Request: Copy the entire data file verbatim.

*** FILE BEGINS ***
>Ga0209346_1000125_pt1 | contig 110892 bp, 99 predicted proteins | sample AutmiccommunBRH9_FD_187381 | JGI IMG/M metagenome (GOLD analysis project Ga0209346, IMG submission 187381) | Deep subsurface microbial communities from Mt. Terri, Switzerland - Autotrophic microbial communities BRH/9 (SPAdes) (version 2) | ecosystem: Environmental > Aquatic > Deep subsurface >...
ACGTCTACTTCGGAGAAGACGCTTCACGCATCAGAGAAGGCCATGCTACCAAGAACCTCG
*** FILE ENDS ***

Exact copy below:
>Ga0209346_1000125_pt1 | contig 110892 bp, 99 predicted proteins | sample AutmiccommunBRH9_FD_187381 | JGI IMG/M metagenome (GOLD analysis project Ga0209346, IMG submission 187381) | Deep subsurface microbial communities from Mt. Terri, Switzerland - Autotrophic microbial communities BRH/9 (SPAdes) (version 2) | ecosystem: Environmental > Aquatic > Deep subsurface >...
ACGTCTACTTCGGAGAAGACGCTTCACGCATCAGAGAAGGCCATGCTACCAAGAACCTCG